Andrew Perea, Kaiser Permanente

Andrew Perea has nursing in his blood — his mother, sister and two in-laws are nurses. Perea, a registered nurse with Kaiser Permanente in Duluth, said he “was always into medicine.”

For 17 years, however, his health care career was driven by his instinct for engineering, leading him to be a cardiac technician working with pacemakers and internal cardiac defibrillators.

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At age 50, the Albuquerque, New Mexico, native decided to go back to school so he could achieve the dream of being the newest registered nurse in the family.

“I did it all on my own, too,” said Perea, a fourth-year RN and an AJC Nurse Excellence Award honoree. Perea received his trophy during a luncheon Tuesday afternoon, after being nominated last fall. More than 800 nurses were nominated, with 10 receiving awards.d

Now a nurse with Kaiser Permanente, his job is driven by another of his interests: the human heart.

“It’s our lifeline,” Perea said. “It’s fascinating to me.”

Perea “has a spirit that cannot be taught, that cannot be learned,” said Julee A. Martin, a co-worker, preceptor and friend who nominated Perea for an award. “It is truly a passion for caring for others that comes from within.”

In her nominating letter, Martin cited a specific example of how Perea worked to help a patient achieve better outcomes.

A seemingly otherwise healthy man collapsed at his job after a life-threatening arrhythmia — a problem with the rate or rhythm of his heartbeat — that led to his heart being shocked five times.

Perea’s job was to help the man avoid another scare — or worse.

Because of COVID-19, Perea was not able to meet with the patient face to face. He made sure the two met by video chat and talked regularly on the phone for weeks as he guided both the patient and his wife through the changes necessary to alter the trajectory of his life.

After eight months of dedication and constant communication, the patient’s cardiac function went from a low of 15% to 40%, Martin said.

“Andrew was able to use his compassion and caring to help this family achieve a new level of normal that they would otherwise not have been able to enjoy,” she said. “We should all wish to be Andrew or to be cared for by someone like Andrew.”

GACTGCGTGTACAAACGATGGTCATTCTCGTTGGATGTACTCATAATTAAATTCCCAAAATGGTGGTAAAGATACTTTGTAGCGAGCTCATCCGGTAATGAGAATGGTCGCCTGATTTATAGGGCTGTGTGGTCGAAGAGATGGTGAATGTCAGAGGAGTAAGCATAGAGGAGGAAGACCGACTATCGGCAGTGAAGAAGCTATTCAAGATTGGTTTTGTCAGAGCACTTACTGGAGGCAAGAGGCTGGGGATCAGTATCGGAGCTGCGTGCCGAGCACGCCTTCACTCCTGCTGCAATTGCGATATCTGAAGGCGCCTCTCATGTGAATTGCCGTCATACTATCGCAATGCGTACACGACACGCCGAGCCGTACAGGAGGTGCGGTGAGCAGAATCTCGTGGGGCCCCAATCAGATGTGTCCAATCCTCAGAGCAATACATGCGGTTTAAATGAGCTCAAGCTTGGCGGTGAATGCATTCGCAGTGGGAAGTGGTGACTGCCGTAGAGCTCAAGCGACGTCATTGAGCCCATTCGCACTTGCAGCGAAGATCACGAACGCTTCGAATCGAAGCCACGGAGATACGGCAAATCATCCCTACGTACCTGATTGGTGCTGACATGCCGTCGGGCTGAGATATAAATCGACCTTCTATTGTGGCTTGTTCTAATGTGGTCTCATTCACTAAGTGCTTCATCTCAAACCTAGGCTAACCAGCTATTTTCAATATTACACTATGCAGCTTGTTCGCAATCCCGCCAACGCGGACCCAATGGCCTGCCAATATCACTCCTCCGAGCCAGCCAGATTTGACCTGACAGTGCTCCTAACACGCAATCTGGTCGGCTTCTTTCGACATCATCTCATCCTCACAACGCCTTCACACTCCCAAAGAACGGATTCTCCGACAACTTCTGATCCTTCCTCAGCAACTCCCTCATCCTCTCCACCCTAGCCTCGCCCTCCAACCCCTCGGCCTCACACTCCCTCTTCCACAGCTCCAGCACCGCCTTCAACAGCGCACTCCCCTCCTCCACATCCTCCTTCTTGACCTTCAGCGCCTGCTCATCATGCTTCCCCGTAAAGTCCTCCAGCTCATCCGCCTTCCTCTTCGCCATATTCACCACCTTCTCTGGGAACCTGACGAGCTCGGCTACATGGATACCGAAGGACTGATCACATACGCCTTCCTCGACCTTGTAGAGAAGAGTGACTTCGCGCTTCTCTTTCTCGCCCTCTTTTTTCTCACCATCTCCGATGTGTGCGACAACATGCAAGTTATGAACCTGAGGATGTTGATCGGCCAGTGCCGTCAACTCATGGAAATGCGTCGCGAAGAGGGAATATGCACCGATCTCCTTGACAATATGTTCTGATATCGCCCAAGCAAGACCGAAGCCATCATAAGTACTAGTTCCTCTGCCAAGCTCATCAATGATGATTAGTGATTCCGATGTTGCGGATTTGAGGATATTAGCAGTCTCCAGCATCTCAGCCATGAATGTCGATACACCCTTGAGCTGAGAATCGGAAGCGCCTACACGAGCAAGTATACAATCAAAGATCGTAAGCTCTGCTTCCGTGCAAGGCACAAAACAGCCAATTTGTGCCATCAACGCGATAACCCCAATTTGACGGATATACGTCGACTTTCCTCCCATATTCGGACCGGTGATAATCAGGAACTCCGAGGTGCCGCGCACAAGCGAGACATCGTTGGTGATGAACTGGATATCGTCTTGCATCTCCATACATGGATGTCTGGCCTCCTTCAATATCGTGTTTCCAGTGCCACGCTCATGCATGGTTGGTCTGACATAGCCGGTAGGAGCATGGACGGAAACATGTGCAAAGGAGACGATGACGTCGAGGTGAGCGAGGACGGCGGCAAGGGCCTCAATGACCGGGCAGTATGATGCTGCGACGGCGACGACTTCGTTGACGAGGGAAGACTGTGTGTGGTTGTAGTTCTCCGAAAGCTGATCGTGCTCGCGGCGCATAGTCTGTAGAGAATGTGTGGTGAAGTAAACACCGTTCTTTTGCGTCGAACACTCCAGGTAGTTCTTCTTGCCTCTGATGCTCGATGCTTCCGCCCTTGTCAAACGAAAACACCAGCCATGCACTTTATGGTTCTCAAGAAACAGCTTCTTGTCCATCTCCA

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Perea said launching his career as an RN at the start of the pandemic was challenging.

“Who would have thought?” he asked. “Telemedicine wasn’t even part of our (nursing school) curriculum.”

Perea said many patients can feel very bad with fatigue and swelling when they are first diagnosed with heart failure, typically after experiencing shortness of breath. Most can rebound with the proper medications, he said.

He is regularly talking to patients by phone or in the office, cheering them on and giving them that human touch.

“The best part of it for me is I know I am doing what I can for each and every one of them,” he said. “Since nursing school, I’ve been inspired by a quote from Maya Angelou: ‘They may forget your name, but they never forget how you made them feel.’”

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Read more about the nurses honored at this year’s ceremony:

Shannan Browning, Piedmont Healthcare

Lauren DePietro, Wellstar Kennestone Hospital

Sarah Harper, Wellstar Cobb Hospital

Rose Horton, Emory Healthcare

Damar Lewis, Northside Hospital Duluth

Gina Papa, Clarkston Community Health Center

Deepa Patel, Wellstar Shared Services

Cherish Ramirez, Piedmont Healthcare

Julie Singleton, Northeast Georgia Health System

Denise Ray, Piedmont Healthcare: Nurse Leader Award


Age: 55

Lives in: Atlanta

Nursing experience: Has been a registered nurse for four years

Education: Graduated from Herzing University in Atlanta with a Bachelor of Science in Nursing at age 50.

Prior work experience: Spent 17 years as a cardiac technician working in electrophysiology with the pacemakers and internal cardiac defibrillators.

Family: “All my family resides back home in New Mexico, and I’m very proud to be from a family of 4 RNs, one DNP, and 3 electrical engineers.”